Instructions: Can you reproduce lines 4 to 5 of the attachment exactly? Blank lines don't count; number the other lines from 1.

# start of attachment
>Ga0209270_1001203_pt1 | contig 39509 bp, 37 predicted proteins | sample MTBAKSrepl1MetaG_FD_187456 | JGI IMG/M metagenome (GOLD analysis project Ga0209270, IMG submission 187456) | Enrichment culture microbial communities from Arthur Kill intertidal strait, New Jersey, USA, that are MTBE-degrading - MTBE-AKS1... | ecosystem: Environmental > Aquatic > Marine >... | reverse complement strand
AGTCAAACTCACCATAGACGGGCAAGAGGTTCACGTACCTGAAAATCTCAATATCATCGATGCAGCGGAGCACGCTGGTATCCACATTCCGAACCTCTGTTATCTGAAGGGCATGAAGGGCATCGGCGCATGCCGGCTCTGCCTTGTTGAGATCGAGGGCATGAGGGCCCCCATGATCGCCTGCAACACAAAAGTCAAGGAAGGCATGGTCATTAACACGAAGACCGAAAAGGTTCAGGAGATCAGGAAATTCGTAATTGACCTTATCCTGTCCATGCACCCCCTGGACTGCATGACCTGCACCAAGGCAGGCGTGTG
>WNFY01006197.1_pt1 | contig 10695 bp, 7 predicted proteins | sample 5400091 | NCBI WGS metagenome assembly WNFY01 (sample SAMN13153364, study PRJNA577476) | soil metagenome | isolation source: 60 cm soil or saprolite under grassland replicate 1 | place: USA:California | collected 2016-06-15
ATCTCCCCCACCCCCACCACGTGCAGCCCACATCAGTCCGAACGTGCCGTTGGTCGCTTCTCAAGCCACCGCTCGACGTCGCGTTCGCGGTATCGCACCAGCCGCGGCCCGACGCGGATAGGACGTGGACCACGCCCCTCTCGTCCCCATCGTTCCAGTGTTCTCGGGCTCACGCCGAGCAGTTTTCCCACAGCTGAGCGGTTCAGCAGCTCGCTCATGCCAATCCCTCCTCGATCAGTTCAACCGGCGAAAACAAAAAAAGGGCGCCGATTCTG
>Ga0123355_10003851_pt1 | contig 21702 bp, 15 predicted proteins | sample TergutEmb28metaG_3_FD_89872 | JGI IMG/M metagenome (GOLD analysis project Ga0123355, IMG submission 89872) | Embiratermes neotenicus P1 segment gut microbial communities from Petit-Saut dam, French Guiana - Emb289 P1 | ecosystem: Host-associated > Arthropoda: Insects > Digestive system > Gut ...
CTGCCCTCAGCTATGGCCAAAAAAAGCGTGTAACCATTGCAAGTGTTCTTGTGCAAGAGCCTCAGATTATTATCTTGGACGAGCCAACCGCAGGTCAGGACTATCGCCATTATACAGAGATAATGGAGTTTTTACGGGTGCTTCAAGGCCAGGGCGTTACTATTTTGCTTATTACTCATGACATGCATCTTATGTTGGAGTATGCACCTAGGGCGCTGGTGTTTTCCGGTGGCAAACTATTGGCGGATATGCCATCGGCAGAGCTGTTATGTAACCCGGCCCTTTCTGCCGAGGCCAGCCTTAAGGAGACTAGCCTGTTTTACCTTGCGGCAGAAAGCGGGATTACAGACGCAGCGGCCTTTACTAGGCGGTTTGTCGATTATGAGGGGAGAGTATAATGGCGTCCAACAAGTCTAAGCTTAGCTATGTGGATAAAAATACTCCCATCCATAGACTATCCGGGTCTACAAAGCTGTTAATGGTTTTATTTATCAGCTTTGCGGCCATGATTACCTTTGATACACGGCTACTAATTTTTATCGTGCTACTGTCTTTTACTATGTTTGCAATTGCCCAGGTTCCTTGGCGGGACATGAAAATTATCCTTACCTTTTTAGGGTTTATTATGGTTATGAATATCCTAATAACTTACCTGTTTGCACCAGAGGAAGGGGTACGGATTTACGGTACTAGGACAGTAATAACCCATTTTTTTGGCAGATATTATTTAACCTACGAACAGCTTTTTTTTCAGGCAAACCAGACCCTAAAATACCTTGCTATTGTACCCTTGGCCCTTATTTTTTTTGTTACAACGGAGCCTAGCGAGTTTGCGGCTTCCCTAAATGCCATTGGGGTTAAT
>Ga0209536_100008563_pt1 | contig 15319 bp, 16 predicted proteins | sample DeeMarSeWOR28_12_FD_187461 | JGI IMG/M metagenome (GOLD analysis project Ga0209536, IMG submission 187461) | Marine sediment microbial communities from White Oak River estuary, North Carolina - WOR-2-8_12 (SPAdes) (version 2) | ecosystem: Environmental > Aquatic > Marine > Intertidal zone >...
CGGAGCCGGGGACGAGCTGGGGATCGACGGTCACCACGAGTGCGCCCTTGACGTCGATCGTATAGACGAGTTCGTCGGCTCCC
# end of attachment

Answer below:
ATCTCCCCCACCCCCACCACGTGCAGCCCACATCAGTCCGAACGTGCCGTTGGTCGCTTCTCAAGCCACCGCTCGACGTCGCGTTCGCGGTATCGCACCAGCCGCGGCCCGACGCGGATAGGACGTGGACCACGCCCCTCTCGTCCCCATCGTTCCAGTGTTCTCGGGCTCACGCCGAGCAGTTTTCCCACAGCTGAGCGGTTCAGCAGCTCGCTCATGCCAATCCCTCCTCGATCAGTTCAACCGGCGAAAACAAAAAAAGGGCGCCGATTCTG
>Ga0123355_10003851_pt1 | contig 21702 bp, 15 predicted proteins | sample TergutEmb28metaG_3_FD_89872 | JGI IMG/M metagenome (GOLD analysis project Ga0123355, IMG submission 89872) | Embiratermes neotenicus P1 segment gut microbial communities from Petit-Saut dam, French Guiana - Emb289 P1 | ecosystem: Host-associated > Arthropoda: Insects > Digestive system > Gut ...